Tom Schultz and I are at the World Usability Day event hosted by Michigan State University today. We sat in a session this morning that focused on a demonstration and discussion of assistive technologies.
An interesting point in the discussion was that problems with CAPTCHAs for people with visual impairments. One of the presenters went through a process at the DELL website, selected a computer and went to purchase it, but on the way to checking out, he had to pass a CAPTCHA that asked him to enter the characters he sees in the image into a text box.
Of course the problem was that he could not see the image and there was no alternative available. No sale.
Someone else brought up Google’s use of audio as an alternative to the visual CAPTCHA, but the presenters pointed out that for someone who has both visual and hearing impairments, this is still insufficient.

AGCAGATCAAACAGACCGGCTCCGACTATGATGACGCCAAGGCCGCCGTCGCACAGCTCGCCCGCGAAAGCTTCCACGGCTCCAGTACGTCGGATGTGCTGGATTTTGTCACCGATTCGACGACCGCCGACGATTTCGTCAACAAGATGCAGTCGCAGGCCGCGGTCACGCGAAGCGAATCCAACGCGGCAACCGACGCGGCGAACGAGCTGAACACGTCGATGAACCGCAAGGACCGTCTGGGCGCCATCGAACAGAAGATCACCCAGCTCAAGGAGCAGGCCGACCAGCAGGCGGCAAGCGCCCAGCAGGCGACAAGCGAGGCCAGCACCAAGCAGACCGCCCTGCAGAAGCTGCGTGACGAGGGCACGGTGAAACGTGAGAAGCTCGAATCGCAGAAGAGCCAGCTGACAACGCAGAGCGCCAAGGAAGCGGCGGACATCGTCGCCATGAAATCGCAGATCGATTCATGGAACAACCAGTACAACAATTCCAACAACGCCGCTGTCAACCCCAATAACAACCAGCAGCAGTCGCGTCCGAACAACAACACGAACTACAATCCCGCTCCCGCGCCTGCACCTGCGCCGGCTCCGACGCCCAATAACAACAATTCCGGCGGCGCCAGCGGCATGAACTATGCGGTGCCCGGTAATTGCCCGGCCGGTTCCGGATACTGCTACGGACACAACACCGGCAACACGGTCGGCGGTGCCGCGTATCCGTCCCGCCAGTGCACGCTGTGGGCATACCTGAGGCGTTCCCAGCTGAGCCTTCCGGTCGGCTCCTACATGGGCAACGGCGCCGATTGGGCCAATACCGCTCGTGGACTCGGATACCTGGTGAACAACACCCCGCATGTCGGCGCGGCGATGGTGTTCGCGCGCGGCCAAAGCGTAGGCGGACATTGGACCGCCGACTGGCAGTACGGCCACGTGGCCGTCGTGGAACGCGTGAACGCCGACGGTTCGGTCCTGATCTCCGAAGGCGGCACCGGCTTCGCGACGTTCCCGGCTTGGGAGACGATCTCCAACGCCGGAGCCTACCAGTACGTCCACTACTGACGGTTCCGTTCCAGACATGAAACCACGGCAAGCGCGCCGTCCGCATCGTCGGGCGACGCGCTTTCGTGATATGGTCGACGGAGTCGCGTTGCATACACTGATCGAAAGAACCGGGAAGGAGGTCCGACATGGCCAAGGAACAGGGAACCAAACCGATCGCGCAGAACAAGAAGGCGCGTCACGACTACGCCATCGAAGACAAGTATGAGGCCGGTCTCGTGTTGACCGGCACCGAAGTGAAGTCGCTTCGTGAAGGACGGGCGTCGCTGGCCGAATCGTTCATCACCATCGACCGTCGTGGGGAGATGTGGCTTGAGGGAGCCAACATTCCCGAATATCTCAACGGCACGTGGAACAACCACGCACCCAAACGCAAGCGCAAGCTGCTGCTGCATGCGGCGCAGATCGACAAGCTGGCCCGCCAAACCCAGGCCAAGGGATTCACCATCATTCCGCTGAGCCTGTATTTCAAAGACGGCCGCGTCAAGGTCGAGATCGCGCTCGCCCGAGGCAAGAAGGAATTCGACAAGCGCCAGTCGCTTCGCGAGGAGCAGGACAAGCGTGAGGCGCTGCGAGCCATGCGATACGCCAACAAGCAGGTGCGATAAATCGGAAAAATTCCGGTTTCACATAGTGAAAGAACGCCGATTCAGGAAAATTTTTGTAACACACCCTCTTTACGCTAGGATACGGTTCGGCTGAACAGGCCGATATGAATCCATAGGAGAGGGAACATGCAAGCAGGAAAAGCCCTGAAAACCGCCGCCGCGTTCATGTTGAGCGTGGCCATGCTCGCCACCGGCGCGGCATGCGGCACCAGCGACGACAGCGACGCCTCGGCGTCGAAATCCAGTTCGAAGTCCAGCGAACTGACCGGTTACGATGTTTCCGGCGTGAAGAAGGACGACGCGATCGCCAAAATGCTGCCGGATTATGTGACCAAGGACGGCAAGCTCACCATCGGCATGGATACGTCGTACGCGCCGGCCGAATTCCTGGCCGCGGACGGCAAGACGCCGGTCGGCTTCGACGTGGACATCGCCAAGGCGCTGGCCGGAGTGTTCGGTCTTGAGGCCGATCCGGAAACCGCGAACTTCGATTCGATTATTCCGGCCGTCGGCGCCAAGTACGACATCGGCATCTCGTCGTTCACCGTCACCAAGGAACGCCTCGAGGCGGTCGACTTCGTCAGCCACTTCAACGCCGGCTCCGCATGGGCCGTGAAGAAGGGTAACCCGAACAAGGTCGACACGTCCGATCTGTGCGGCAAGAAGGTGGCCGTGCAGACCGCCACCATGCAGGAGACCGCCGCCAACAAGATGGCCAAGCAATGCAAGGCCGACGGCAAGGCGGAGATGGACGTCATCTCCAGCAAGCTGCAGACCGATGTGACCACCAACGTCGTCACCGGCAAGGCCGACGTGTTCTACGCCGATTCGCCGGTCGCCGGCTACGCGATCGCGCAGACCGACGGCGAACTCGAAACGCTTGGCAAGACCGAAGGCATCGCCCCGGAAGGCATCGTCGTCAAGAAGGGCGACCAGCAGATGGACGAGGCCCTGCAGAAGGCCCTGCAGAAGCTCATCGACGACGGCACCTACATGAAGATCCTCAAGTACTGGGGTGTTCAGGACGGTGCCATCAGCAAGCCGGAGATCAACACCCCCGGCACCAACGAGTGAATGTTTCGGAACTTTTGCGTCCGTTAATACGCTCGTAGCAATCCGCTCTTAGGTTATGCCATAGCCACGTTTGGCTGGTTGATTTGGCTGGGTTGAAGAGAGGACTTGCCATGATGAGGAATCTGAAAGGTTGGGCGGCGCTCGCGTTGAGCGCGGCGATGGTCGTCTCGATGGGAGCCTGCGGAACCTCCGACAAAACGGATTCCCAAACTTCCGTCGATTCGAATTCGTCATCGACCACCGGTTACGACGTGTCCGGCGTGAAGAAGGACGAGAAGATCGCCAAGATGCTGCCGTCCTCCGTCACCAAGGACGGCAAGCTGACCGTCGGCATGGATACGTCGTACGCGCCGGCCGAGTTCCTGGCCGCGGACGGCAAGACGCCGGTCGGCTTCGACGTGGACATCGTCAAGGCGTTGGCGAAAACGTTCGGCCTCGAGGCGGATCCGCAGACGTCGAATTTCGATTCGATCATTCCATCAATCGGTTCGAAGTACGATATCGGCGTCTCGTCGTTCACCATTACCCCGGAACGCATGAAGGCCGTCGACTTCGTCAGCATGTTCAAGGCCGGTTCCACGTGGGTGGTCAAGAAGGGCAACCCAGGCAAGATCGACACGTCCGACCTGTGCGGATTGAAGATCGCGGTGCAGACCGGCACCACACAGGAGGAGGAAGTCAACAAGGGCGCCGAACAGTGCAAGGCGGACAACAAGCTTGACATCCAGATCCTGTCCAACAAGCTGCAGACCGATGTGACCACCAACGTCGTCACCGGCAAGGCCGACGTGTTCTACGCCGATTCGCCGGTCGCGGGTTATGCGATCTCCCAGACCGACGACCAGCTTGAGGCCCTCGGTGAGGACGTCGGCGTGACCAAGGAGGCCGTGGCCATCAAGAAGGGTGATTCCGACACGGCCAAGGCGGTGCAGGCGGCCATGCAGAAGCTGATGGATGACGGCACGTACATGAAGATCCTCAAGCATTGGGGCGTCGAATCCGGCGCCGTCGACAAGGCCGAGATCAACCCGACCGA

(You can try the audio CAPTCHA on the first page of the sign up page for Blogger. Try it out!)
They pointed out that a CAPTCHA that used reasoning could be a more accessible approach, and another idea was to send an email to verify that the agent is, in fact, a human (that’s the point of a CAPTCHA).
I’ll probably post another update from this conference later.